Hmm, as a recepient of both a Pell Grant and the GI Bill, I’d like to differentiate. A Pell Grant is gov’t aid, full stop, no question. But Veteran’s Benefits or the G.I. Bill? They are no more “aid” than the salaries or housing allowances we received when on active duty. Pay for services rendered. The G.I. Bill and post retirement Medical Plans were both part of that contract; so despite being paid for by the taxpayer via the treasury, I would not call them “aid”.
    But believe me, every time a veteran hears the calls for cutting aid and benefits, the smart ones know that we are targets just as much as uncle Ronnie’s “welfare queens”.

  10. Silent Service says:

    As somebody currently receiving the New GI Bill to go to school, hell yes it’s Government Aid and I love it. I’m not egotistically blind enough to deny that I’m getting government aide. The issue isn’t that people get government money. That’s not what sets the tea party crazies on edge. It’s who’s doing nothing but get aid and who’s working hard or has worked hard (and therefore deserves a helping hand).
    The people that get mad about welfare queens do so because they don’t think the people they label as welfare queens are contributing to society and deserving of government help. The problem is each person has their own definition of what ‘contributing to society’ really is and the people getting government handouts never seem to think that they’re a welfare queen. That’s the other guy.

  11. John says:

    @Kaleburg “Government-backed rights”? Our rights are not bestowed by the government!! They are inherent in our existence and endowed by the Creator. The Constitution provides a list of things the government cannot do to infringe on our rights.

  12. John says:

    I would argue the point on your classification of veterans’ benefits as social programs. If they are, then so are government employee medical benefits and pensions. Military members are employees of the government and are promised such benefits as a condition of their enlistment.

  13. Art says:

    The government has every right to the money you hold. It establishes currency, it maintains its worth, and it protects, or fails to protect, it. Through monetary policy and taxation the government can make your saving worth more, or less, or remove what money you have entirely. You have little, if any, control over it. You work, live, spend, and will die within a monetary system. That is the point of money. That, and it works. Utility counts for a lot.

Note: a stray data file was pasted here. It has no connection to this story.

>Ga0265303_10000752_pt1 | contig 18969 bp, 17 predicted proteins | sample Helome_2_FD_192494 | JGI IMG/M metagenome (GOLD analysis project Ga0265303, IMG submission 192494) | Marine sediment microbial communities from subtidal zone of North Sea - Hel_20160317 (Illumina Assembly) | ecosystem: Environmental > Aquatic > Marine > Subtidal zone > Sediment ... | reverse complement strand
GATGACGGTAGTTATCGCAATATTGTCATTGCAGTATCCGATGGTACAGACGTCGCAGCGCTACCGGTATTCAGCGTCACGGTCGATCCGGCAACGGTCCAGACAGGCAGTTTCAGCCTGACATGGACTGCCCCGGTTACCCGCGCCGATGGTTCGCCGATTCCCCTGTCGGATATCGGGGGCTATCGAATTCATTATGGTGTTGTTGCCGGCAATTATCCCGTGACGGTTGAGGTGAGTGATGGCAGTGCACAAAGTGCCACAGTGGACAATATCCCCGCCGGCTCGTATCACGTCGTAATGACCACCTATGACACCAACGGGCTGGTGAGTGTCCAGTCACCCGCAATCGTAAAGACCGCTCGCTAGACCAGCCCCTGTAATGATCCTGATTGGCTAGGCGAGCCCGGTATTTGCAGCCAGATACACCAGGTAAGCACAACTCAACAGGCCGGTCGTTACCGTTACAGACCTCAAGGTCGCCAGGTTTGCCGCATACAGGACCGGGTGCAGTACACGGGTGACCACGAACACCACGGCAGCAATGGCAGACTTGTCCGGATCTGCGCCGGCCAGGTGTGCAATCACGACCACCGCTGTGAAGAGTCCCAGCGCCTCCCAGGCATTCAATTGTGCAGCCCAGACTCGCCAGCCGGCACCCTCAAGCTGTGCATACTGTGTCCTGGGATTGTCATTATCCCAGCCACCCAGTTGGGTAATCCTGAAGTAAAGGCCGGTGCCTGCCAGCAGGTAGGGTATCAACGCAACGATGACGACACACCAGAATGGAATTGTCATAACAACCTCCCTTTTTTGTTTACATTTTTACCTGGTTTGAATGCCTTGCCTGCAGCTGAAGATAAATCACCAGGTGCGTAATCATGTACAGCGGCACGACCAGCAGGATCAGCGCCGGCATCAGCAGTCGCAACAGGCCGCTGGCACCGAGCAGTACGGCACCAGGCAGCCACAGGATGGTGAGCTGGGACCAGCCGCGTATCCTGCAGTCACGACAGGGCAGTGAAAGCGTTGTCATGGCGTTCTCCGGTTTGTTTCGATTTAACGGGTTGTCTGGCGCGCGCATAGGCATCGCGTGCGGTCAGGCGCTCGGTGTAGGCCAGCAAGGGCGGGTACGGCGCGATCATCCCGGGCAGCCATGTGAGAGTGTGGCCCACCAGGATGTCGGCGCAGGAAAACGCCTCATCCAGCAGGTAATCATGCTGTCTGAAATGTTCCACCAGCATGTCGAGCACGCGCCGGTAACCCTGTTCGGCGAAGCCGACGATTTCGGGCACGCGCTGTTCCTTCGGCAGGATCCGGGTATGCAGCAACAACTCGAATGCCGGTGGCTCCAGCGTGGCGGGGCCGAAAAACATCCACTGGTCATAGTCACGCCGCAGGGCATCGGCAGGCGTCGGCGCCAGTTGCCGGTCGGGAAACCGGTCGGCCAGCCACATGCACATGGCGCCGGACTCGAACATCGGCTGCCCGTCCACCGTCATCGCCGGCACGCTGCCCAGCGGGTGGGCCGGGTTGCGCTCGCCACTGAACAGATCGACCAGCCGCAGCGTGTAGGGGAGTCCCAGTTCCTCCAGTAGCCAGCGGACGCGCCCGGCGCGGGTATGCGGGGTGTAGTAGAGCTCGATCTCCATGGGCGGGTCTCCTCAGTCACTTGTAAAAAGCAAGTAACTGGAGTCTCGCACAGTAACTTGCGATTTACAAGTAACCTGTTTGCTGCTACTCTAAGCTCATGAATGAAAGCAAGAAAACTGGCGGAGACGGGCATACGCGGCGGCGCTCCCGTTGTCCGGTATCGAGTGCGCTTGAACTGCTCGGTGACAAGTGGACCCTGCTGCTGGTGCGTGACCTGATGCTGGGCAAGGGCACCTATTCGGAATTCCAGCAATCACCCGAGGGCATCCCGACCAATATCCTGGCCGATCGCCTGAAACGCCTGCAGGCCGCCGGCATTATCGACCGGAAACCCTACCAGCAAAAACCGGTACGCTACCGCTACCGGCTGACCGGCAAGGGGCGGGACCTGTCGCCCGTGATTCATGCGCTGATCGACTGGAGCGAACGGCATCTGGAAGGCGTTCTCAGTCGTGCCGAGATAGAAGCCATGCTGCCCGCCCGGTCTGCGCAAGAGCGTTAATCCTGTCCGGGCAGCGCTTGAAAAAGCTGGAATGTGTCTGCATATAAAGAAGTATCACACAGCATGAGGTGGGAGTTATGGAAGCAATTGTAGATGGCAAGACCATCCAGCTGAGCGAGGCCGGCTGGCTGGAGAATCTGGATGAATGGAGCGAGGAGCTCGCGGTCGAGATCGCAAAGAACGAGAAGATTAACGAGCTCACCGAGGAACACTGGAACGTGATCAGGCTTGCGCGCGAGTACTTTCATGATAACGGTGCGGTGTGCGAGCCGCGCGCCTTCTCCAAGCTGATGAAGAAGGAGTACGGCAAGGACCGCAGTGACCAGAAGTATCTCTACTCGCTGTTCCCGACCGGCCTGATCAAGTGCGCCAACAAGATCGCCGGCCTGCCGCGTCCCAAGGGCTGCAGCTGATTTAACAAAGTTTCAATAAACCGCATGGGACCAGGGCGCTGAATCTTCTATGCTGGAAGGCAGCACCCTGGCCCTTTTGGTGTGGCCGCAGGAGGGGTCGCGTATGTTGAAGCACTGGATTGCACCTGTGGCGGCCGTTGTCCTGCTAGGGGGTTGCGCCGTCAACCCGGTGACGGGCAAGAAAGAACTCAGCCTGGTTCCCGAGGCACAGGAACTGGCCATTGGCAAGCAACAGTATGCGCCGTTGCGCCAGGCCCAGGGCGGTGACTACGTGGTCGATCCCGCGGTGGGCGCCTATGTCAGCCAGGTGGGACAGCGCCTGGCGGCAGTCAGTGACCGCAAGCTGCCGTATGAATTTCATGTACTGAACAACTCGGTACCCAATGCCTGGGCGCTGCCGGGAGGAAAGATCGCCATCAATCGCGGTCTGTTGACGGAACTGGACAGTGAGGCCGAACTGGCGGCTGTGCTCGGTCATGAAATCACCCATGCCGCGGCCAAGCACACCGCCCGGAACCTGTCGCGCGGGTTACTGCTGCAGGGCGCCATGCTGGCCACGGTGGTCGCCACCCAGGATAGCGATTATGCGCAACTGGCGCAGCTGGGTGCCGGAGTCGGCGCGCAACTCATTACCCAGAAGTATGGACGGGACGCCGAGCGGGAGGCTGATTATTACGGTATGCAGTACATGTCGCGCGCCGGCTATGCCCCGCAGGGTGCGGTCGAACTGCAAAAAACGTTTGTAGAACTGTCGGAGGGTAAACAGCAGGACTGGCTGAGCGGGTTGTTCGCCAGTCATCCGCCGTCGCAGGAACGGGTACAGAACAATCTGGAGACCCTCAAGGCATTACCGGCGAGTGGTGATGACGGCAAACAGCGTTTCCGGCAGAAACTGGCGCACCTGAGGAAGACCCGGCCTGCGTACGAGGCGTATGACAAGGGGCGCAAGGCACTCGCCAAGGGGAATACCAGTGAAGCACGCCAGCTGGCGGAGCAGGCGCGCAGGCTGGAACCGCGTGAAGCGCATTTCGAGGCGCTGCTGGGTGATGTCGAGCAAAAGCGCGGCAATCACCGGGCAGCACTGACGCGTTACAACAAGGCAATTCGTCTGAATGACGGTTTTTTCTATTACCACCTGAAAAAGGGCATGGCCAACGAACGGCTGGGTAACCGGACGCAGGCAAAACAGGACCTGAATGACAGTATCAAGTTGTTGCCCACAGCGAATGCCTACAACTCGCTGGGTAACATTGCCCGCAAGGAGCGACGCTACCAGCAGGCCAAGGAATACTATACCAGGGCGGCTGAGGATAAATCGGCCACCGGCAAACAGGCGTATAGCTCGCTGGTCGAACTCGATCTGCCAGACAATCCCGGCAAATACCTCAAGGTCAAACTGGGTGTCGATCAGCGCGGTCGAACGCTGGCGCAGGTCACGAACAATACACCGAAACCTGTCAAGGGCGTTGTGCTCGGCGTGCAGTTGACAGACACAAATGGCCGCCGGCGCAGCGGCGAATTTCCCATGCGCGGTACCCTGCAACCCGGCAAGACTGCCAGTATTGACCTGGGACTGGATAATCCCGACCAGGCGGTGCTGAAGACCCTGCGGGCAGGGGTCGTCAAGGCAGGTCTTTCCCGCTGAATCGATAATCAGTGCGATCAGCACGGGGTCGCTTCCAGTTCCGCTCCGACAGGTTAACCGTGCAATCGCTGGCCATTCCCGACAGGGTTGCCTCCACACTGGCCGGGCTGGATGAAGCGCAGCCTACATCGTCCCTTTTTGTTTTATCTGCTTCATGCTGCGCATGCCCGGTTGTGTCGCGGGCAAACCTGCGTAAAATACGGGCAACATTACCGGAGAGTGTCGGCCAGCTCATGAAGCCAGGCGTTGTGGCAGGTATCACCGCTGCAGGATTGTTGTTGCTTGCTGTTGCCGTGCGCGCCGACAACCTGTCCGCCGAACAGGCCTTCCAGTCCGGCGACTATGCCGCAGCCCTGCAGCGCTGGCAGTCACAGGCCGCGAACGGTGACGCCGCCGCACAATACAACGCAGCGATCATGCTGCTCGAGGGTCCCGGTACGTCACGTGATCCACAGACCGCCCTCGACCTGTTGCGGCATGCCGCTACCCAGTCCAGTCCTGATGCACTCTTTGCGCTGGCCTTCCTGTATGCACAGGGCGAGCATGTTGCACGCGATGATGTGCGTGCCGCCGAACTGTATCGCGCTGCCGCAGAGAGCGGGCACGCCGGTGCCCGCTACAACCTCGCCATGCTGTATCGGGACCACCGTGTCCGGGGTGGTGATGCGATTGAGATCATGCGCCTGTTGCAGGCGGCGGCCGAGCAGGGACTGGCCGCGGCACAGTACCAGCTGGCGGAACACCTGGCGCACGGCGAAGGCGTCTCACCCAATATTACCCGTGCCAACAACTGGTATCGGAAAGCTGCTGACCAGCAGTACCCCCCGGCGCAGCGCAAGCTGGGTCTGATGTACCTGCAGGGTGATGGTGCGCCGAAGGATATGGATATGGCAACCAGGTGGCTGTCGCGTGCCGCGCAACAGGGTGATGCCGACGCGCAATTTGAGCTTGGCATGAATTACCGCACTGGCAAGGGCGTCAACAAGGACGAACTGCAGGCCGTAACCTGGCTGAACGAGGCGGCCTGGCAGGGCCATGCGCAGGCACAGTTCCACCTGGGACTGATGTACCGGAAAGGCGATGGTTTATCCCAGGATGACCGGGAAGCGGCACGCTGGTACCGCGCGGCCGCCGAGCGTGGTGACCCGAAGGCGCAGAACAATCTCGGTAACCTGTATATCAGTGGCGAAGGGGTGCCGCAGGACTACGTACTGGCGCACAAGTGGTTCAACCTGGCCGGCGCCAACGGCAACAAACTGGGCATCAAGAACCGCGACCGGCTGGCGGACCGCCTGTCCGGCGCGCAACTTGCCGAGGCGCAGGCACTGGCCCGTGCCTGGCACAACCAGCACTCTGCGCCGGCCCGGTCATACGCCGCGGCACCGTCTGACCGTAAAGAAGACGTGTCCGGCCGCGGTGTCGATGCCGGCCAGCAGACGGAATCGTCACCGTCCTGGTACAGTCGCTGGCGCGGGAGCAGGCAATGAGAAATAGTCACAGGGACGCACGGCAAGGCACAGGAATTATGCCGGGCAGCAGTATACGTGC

If you want to play with another currency you play by their rules but you are no more free of their control. You likely won’t because the US dollar has many advantages over other currencies. Being both the international reserve currency, and having all major commodities priced in US dollars, has a lot of advantages. There is no place on earth where the dollar is not recognized as valuable. It is good to be king.
    If you want to avoid money entirely you can barter or work in some communal system free of money. You are free to try. Most people don’t like the result and almost without exception everyone gets back into the money system.
    You could convert to gold as a way out but it to is not without problems. First, you pay a premium to buy it. If you accept physical possession you have to store and protect it. If you don’t you are never sure how much you really have and get into a confidence game as tortured as any fiat currency. When you sell it you pay another premium. But even then you face two major problems. You can’t easily buy things with gold, and gold prices are even easier to manipulate than the value of the dollar. You haven’t escaped. You have just traded one system for another.
    In the end the conclusion is, must be, that fiat money, particularly US currency, is unfair and dangerous, and it means you are dependent on things out of your control. But all the other systems are worse. It is still the best game in town.
    So yes, the government owns the money. They just let you hold it occasionally. That’s the way it is. Come up with a better system or accept the one you are in.